Anybody who remembers putting a floppy disk in a courier bag, listening for the screech of a direct dial-up modem or, God forbid, writing a letter knows deep in their heart that e-mail — indeed, electronic messaging of all kinds — improves productivity. It just doesn’t always feel that way when your unresolved inbox entries number in the hundreds. These deluges, combined with the sheer distraction of the incoming-message ping, have provoked many a company to control e-mail use, lest it do more harm than good.
Armed with a growing body of research indicating that repeatedly switching tasks at the workstation lowers productivity and increases the incidence of errors, companies including Intel and Toronto’s Alocet Inc. enforce a daily “quiet time” when employees turn off their e-mail applications. Deloitte & Touche and U.S. Cellular likewise discourage frequent checking of e-mail, favouring face-to-face interaction.
But Jason Fried, CEO of Chicago-based software company 37signals, argues that e-mail is not the problem: it’s the ringing phone and the boss showing up at the cubicle that interrupt the real work going on. The typical workplace is “optimized for interruptions,” Fried says in a video rant posted on Bigthink.com last February. “If someone’s calling my name, or tapping on my shoulder, or knocking on my door, I can’t ignore those things.” As a result, he says, “People go to work today, and then they end up doing most of their work after work, or on the weekends.”
By contrast, 37signals is structured around removing interruptions, he goes on to explain. Fried instructs his staff, even those sitting next to each other, to communicate almost exclusively by an instant messaging system of 37signals’s own invention. His office, he says, is very quiet. “Even though we might be sitting right across from each other, we don’t talk to each other hardly at all during the day.”
That’s not to say there’s no collaboration; it’s just shifted to passive e-mail and messaging technologies. If you need to stay in the zone to get a piece of work finished, you simply close your e-mail or chat window until you’ve finished what you’re working on, and respond to each message in order of priority.
Judging by the number of comments, the video has got a lot of people thinking about how offices work — indeed, how they go about not only communicating but managing. According to Fried, who along with his partner, David Heinemeier Hansson, recently published a book, Rework, on this and other themes, “Managers are the biggest problem, because their whole world is built around interruption.”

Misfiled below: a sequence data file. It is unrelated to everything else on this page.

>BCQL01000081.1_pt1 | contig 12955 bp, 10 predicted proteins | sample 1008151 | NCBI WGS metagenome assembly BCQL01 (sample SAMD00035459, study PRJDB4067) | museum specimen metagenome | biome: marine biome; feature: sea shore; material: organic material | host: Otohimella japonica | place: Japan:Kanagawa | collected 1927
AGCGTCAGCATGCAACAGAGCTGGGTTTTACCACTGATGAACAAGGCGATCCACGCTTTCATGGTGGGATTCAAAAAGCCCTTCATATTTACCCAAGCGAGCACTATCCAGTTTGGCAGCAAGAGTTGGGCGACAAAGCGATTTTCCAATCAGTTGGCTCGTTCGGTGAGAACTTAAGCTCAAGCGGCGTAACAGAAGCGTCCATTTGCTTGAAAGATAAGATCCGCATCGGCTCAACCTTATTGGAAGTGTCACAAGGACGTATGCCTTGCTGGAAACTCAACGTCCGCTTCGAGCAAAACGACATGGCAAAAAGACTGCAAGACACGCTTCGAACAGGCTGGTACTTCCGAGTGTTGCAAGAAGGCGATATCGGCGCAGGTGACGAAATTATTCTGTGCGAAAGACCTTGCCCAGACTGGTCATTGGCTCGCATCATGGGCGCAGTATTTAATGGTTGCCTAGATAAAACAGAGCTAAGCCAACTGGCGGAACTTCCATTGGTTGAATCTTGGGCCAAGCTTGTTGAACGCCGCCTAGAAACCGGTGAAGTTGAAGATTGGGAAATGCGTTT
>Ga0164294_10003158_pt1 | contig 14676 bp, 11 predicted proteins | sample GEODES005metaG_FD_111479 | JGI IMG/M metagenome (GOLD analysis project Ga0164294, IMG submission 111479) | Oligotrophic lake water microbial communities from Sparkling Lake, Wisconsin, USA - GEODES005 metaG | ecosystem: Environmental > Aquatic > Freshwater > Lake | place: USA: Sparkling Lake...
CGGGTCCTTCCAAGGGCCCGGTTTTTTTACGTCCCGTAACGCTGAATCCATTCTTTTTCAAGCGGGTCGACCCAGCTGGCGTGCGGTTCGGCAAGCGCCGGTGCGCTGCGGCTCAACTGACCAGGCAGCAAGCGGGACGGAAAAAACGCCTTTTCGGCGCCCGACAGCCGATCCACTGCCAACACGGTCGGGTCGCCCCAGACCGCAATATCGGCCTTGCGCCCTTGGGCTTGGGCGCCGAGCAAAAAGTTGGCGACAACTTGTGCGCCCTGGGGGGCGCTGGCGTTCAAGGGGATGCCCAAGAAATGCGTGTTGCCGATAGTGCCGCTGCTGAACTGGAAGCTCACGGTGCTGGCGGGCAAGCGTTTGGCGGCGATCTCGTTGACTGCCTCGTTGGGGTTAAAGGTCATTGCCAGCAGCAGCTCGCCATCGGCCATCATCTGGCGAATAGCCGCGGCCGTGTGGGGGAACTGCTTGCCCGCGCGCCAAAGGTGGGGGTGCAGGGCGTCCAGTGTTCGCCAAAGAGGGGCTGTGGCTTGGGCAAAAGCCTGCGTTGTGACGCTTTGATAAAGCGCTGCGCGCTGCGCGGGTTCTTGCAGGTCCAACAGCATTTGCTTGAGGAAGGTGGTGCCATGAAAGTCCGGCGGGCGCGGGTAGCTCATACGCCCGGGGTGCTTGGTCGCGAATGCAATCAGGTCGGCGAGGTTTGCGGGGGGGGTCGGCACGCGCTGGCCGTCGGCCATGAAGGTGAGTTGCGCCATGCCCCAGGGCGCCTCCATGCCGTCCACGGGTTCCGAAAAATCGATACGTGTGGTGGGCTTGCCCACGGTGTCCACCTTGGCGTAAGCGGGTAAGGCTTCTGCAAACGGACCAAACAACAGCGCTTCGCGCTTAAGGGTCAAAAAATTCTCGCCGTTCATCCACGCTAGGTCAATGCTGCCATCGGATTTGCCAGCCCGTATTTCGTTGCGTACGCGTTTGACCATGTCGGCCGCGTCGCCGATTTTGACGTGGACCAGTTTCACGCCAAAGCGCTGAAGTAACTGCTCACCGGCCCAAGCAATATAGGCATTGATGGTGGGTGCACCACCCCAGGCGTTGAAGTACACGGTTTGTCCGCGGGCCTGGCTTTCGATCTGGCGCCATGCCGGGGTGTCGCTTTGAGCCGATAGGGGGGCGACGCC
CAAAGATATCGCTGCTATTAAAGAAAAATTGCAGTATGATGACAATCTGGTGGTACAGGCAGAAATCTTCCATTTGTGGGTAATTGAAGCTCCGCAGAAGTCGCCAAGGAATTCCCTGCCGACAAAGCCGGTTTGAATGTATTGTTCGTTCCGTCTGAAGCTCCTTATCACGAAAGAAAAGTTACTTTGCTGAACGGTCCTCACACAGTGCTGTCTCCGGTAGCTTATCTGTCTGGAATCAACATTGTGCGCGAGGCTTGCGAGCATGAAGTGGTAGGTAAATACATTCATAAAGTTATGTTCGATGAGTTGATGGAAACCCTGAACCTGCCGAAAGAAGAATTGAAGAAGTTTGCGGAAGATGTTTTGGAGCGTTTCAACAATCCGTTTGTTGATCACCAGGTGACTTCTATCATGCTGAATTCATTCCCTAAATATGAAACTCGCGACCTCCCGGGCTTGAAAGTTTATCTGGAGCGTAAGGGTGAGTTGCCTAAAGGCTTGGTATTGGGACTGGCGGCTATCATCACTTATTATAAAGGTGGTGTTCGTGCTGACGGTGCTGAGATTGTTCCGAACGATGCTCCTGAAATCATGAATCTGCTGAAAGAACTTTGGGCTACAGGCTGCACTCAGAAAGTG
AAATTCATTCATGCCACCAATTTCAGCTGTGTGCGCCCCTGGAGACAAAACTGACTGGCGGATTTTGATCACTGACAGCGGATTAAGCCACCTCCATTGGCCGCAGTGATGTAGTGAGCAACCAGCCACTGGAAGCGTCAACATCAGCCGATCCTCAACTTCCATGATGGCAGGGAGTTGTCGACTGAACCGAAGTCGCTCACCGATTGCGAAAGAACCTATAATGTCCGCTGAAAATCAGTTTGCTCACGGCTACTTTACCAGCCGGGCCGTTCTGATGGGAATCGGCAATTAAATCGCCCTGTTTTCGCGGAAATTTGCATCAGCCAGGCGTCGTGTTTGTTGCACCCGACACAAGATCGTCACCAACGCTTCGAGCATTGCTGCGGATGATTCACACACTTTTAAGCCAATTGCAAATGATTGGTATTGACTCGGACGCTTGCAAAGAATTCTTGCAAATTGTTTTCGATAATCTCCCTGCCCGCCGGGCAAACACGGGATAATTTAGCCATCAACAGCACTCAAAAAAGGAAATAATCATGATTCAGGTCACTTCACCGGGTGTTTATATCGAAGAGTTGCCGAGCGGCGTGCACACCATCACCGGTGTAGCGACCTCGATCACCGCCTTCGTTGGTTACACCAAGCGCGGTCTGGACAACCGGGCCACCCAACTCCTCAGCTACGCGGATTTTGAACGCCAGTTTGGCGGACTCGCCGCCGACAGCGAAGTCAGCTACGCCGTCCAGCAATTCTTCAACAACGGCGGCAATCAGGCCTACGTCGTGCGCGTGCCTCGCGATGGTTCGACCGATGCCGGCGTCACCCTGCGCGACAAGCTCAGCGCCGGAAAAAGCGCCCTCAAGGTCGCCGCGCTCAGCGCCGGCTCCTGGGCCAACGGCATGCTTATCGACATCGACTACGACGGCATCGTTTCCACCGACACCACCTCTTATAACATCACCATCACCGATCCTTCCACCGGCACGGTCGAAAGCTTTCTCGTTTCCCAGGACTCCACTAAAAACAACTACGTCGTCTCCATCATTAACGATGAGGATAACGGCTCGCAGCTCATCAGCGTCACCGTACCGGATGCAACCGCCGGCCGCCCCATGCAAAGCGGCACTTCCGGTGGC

If you agree with Fried, hold on, because it’s about to get worse.
Canadian companies alone are expected to spend $36 billion over the next three years on unified communications systems that harmonize voice telephony, messaging, conferencing and in-person “presence,” says Laurie Shaw of Edmonton-based Acrodex Inc. While Acrodex specializes in the technical capability, it also helps companies devise policies as to who should be using which communications medium under what circumstances.
“It’s all about productive interruptions and collaborative responses,” says Shaw, noting that it often takes a worker longer to draft an e-mail than to poke her head up over the divider to ask a question. One short conversation can often resolve an issue that would get drawn out over an entire day by trading e-mails.
The most productive communications mix also depends on the kind of work and the work environment. Imposing quiet time at head office could be a huge time-waster for employees on the road who have shifting windows of accessibility.
“The problem with e-mail is you don’t know if somebody is there, you don’t know if they’ve received it, and you don’t know if they understand,” says Mark Gelsomini, global corporate manager of IT for Dundee Precious Metals, which has mines and smelters around the world. With the help of Acrodex, Dundee recently implemented a single app that integrates voice, messaging and video and makes employees accessible anywhere, at all hours. “No one’s complaining that I can’t do my work,” Gelsomini says.
In the absence of corporate policies and integrated tools, the one thing parties on both sides of the debate can agree on is the need for office workers to take control of their messaging. That means turning off your e-mail client and silencing the smartphone when you don’t want to be disturbed. As for the backlog of messages in your inbox, or the boss dropping by unannounced, you’re on your own.